Microsoft on Friday is set to secure antitrust approval
from the European Union for its bid to buy artificial intelligence and speech technology firm Nuance Communications.
The company announced the $16 billion buy in April, saying it would boost its presence in cloud solutions for healthcare customers. The deal is Microsoft's second biggest after its $26.2 billion buy of LinkedIn in 2016.
Nuance is known for pioneering speech technology and helping launch Siri, Apple’s virtual assistant. The speech technology now serves 77% of U.S. hospitals, reports Reuters, citing numerous sources.
The EU is scheduled to decide on the deal by Dec. 21. It has already received regulatory approval in the United States and Australia.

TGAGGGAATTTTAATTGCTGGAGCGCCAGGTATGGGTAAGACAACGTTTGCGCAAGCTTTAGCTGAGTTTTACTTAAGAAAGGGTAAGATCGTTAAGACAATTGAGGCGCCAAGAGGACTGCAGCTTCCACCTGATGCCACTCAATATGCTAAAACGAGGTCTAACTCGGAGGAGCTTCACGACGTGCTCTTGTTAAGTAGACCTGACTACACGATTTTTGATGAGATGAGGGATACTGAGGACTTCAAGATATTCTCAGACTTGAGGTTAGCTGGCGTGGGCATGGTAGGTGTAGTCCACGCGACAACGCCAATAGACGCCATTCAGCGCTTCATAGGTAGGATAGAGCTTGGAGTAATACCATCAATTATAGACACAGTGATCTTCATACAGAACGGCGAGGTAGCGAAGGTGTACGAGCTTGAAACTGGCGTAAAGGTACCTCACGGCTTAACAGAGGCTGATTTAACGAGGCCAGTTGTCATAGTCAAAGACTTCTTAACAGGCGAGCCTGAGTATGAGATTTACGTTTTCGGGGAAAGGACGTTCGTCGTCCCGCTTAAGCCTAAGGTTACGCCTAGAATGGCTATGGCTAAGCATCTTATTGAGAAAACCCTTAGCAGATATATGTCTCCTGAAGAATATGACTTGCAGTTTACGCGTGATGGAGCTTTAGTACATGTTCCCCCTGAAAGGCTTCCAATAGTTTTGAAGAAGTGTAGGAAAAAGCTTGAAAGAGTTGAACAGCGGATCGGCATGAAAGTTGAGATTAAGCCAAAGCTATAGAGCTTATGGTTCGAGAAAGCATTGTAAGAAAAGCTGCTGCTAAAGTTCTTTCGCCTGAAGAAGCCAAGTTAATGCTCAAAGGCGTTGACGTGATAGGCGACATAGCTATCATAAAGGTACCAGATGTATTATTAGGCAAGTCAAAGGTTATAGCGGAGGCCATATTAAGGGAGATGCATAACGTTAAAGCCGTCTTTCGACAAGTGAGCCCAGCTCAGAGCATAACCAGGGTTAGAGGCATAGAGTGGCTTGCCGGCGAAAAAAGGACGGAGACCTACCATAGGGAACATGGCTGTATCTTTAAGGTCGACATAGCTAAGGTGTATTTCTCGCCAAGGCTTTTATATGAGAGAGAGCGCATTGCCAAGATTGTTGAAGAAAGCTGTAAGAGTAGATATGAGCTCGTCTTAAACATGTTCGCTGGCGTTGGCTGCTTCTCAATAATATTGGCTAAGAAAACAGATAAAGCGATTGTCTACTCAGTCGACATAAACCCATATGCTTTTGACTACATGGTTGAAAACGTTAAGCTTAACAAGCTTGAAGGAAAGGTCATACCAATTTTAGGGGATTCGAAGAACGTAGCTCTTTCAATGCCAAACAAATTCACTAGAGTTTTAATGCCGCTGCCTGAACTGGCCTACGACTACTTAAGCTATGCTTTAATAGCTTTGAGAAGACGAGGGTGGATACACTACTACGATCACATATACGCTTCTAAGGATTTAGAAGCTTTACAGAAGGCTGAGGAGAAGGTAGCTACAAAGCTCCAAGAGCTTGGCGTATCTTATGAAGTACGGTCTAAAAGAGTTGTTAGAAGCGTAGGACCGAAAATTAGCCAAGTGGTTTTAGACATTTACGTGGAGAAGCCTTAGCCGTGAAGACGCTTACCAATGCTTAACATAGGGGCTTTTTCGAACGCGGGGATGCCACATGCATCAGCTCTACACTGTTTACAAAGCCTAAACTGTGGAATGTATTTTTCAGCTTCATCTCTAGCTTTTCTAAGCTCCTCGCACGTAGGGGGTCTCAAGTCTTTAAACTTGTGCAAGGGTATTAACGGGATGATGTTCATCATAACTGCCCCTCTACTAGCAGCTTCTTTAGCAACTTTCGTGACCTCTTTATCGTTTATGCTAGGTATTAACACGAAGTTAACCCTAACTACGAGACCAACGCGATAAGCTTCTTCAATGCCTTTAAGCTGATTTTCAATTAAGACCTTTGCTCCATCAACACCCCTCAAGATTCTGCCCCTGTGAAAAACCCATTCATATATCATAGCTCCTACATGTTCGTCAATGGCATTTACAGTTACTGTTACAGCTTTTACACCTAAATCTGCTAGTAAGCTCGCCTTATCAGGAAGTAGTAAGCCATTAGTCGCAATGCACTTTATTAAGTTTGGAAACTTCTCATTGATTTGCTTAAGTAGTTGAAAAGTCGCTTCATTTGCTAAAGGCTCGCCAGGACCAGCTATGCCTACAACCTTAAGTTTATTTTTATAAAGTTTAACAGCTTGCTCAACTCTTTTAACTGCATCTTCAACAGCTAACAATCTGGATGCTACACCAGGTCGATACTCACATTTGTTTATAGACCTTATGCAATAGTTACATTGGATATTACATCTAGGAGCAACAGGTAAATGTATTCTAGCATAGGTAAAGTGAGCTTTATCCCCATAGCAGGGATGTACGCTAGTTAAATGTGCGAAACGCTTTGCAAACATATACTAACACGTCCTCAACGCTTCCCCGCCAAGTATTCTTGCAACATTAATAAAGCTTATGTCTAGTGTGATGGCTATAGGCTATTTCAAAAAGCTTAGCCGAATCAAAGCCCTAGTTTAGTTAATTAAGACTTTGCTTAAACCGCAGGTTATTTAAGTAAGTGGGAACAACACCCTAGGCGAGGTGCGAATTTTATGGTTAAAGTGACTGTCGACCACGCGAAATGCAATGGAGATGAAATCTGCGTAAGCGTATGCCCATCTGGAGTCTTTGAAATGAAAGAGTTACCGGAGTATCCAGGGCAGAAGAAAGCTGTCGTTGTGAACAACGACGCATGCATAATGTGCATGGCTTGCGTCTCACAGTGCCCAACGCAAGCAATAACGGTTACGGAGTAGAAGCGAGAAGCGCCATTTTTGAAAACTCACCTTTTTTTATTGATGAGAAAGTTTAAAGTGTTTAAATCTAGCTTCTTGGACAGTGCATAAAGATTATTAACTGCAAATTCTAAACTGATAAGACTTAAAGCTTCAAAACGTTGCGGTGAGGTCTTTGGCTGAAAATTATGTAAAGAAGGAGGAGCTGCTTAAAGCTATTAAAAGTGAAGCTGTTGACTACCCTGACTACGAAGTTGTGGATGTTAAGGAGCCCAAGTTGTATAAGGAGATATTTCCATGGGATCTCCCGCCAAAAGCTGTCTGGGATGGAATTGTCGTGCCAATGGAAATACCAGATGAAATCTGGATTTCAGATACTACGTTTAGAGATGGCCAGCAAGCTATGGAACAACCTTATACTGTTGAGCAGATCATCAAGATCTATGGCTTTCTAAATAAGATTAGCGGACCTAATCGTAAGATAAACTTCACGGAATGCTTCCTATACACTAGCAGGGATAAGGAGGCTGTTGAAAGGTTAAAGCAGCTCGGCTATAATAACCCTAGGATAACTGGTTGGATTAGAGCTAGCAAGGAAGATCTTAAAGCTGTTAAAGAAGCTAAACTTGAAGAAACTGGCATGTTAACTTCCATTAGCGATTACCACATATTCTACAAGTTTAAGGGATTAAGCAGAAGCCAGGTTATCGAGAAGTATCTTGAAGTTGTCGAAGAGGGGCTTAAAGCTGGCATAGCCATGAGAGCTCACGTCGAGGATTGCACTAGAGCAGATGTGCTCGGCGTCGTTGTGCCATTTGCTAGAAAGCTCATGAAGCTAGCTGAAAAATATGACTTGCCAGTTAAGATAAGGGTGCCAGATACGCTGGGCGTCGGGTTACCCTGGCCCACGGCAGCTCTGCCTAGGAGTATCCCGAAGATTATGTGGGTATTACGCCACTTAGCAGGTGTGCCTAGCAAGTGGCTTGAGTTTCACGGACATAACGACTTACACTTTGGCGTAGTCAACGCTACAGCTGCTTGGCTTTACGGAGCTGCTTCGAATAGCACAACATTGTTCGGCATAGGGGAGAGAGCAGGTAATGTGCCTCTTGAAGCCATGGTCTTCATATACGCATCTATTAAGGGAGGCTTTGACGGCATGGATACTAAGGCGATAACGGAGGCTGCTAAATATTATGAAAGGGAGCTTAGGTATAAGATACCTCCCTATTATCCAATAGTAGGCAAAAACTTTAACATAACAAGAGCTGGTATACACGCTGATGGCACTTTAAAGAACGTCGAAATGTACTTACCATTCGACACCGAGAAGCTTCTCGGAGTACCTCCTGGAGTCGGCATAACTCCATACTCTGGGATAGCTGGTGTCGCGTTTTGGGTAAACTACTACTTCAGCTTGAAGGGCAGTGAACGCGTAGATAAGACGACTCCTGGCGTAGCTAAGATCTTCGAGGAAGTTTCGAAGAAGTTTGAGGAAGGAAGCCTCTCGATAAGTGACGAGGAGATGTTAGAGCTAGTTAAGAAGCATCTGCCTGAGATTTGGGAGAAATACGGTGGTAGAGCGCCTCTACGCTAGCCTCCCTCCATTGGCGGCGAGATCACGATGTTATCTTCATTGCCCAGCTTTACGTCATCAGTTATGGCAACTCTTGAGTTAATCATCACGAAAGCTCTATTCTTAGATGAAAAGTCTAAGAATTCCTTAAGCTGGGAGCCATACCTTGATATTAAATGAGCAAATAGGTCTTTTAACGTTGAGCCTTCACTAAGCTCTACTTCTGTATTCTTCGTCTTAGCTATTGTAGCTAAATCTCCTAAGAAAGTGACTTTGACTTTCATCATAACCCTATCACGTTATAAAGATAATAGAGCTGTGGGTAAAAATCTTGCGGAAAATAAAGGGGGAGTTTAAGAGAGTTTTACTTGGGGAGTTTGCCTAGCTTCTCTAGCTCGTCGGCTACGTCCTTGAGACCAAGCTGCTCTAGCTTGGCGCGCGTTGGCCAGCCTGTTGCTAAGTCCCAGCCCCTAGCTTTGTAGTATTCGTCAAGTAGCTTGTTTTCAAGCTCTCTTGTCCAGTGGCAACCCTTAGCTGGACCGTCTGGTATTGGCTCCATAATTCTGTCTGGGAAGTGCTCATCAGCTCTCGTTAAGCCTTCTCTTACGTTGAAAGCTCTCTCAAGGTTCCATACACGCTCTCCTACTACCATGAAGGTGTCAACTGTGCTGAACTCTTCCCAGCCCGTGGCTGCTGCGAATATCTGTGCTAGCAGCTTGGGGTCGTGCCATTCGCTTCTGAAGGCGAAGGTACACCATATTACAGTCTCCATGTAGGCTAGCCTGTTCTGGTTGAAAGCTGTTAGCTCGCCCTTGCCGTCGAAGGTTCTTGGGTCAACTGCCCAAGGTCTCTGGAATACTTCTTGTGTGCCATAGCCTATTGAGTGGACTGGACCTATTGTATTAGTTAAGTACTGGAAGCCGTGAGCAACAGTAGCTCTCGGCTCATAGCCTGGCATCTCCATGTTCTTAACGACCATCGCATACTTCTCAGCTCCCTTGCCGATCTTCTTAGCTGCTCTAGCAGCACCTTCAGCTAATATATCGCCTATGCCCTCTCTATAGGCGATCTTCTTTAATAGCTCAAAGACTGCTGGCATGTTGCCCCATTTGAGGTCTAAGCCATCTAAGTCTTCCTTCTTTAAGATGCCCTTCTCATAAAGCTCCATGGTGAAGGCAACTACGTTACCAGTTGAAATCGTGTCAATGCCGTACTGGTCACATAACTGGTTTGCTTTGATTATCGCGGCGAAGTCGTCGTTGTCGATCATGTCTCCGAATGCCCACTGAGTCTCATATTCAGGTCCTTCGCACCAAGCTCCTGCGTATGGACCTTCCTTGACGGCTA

Nuance was incorporated in 1992 as Visioneer. In 1999, the company changed its name to ScanSoft.
In April, Microsoft announced Nuance CEO Mark Benjamin would remain with the company, reporting to Scott Guthrie, executive vice president of Cloud & AI at Microsoft.
Nuance's well-known software Dragon, one of Nuance’s early consumer products, was released in December 2009 as a free app. It is now commonly found licensed in vehicle infotainment systems and healthcare equipment. Dragon Dictation speech recognition is based on Dragon NaturallySpeaking speech recognition technology.